Gender Pay Gap: How Much Less Women Aged 17-35 Are Paid Than Men
Spoiler: For every £1 a man is paid, you'll only get 91p.
The year might be 2017 but apparently society is still stuck somewhat in the Dark Ages, as illustrated by a new study highlighting the gender pay gap.
Yep, if you're a woman and were born between 1981 and the year 2000, it's likely that during your working career, you'll probably earn up to 9% less than guys doing exactly the same job.
While in your 20s the difference between what men and women are paid is around 5%, by the time you reach your 30s, it will likely jump up to 9% less.
While this disparity is actually positive in that it's a drop in the difference in pay seen by previous generations of men and women, it's still a considerable pay gap and according to think tank the Resolution Foundation, who conducted this new research, this jump has a lot to do with the fact that women will need to take time off from working if they choose to have children.
The reactionary response of many to this is, 'Well yeah, if you're not working then of COURSE you're going to earn less,' but this is actually a total oversimplification of the issue. It's not just about women earning less during this time, but that the nature of jobs mean women returning to work are often not supported in ways that will allow them to progress as far as male colleagues on their return.
If a woman halts her career to have a baby, not only will taking time away from work to give birth to a child - who let's just remember was created by both a woman AND a man - but she will suffer a "sharp and long-lasting" pay penalty that lasts for the rest of her working career. Because while men can expect to progress and earn more in their 30s, women will likely experience a plateau of earning due to physical and political constraints and the sexism that exists around having kids - and that is even if they were paid exactly the same salaries and experience similar professional progress in their 20s.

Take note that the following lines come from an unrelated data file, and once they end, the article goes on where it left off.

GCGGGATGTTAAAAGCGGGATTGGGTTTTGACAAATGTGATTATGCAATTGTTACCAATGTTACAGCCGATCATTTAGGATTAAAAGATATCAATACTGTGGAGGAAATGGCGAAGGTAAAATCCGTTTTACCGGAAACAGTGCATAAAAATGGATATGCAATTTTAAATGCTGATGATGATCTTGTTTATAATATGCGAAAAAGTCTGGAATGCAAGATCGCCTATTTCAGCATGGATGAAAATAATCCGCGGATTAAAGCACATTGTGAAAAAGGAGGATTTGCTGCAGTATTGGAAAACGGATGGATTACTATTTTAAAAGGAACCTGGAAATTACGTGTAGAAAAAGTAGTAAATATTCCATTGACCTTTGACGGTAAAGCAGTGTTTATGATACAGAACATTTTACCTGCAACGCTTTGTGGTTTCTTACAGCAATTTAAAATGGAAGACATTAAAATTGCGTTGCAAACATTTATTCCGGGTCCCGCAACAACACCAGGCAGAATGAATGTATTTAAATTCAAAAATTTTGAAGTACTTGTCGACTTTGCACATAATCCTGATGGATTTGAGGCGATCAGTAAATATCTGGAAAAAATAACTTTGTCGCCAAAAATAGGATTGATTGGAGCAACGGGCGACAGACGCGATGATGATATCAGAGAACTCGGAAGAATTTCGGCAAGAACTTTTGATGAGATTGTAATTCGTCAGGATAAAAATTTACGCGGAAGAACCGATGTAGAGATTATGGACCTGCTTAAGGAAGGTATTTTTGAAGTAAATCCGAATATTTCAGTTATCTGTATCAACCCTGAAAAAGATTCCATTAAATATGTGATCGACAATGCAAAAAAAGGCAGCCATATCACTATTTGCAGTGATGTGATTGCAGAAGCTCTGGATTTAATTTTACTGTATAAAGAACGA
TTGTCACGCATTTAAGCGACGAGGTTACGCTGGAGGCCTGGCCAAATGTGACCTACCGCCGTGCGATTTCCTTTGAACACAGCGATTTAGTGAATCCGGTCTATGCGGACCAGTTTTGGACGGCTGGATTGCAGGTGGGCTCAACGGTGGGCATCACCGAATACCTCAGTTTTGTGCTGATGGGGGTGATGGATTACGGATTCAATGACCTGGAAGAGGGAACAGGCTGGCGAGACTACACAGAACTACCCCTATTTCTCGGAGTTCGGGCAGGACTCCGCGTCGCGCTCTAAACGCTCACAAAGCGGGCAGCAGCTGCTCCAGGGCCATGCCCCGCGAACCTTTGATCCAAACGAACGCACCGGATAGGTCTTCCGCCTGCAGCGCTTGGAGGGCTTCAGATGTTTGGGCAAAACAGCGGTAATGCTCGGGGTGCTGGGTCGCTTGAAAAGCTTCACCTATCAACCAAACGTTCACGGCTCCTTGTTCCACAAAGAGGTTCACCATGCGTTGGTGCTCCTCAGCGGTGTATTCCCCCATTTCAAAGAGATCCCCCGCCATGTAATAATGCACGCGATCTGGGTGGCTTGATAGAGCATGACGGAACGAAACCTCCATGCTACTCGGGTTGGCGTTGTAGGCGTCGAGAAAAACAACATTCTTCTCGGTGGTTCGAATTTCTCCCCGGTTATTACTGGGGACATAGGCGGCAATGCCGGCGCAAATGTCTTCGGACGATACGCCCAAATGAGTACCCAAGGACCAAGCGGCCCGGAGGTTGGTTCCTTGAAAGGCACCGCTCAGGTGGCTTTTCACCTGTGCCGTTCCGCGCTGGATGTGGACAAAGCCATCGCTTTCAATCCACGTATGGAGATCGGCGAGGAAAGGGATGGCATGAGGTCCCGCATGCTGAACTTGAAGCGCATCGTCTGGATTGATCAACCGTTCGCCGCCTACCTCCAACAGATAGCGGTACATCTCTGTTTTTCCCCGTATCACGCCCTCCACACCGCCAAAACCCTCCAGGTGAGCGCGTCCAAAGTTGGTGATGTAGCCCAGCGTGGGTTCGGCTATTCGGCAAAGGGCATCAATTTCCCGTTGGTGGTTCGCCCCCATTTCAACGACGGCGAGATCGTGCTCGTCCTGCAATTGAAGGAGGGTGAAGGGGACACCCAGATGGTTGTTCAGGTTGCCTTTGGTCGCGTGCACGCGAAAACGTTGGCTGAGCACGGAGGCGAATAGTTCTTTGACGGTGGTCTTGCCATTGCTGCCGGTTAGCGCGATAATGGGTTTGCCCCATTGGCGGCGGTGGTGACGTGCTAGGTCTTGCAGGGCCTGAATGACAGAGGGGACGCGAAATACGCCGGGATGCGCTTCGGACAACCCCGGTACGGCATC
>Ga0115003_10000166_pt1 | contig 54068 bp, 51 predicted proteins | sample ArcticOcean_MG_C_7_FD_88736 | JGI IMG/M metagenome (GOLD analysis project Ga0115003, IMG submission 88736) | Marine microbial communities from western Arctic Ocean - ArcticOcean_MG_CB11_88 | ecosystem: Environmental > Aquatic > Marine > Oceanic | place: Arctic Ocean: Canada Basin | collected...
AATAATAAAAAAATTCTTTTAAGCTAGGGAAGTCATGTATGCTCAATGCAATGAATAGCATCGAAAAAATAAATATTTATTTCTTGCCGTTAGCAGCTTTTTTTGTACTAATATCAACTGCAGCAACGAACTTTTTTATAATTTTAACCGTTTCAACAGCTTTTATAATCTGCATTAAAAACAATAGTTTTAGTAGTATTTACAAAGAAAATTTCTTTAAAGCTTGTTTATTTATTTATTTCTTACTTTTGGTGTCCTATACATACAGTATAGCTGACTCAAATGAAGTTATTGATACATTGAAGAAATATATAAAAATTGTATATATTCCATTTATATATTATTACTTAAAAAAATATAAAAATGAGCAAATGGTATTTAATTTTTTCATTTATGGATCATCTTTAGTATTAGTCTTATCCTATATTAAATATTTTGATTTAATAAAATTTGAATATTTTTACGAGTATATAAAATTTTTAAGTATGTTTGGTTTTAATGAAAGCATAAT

"Young women today face relatively little disadvantage in terms of their pay packets compared to what their parents' and grandparents' generation faced," Laura Gardiner, senior policy analyst at the Resolution Foundation, explains.
"But while many millennials haven't experienced much of a pay gap yet, most probably will once they reach their 30s, when they start having children. What's more this pay penalty is big and long-lasting, and remains for younger generations despite the progress in early careers."
This has a multitude of causes but includes things like societal expectations, discrimination, lack of opportunities to take career breaks and a failure to reward jobs in industries predominantly dominated by women with salaries as high as those predominantly dominated by men. And if you don't think there's proof that lack of potential for career progression does affect women, then why are there still only just five female Chief Executives in the FTSE 100?
Gardiner continues: "It’s...connected to the fact that training, progression and promotion are much harder to come by when working part time, which many women with children either choose to do or feel they have to because of high childcare costs."
Still, women are naturally owning the typical sexist response this news has been getting on Twitter...
While it sucks that we are yet to work out a way to get rid of these inequalities completely, there is an interesting piece of legislation on its way.
While it won't come into effect until April 2018, it will mean that companies with over 250 employees will be required to publish detailed information about the size of the pay gap within their workforces - the idea being that it will create transparency and encourage companies not actively working to champion equality yo change their ways.
Only time will tell if this has an effect or not, but in the mean time it's pretty crappy for women to only be earning 95p to every £1 earnt by men, don't you think?
Now how about watching a video of guys and girls trying to guess what weird sex toys are for? Ok then...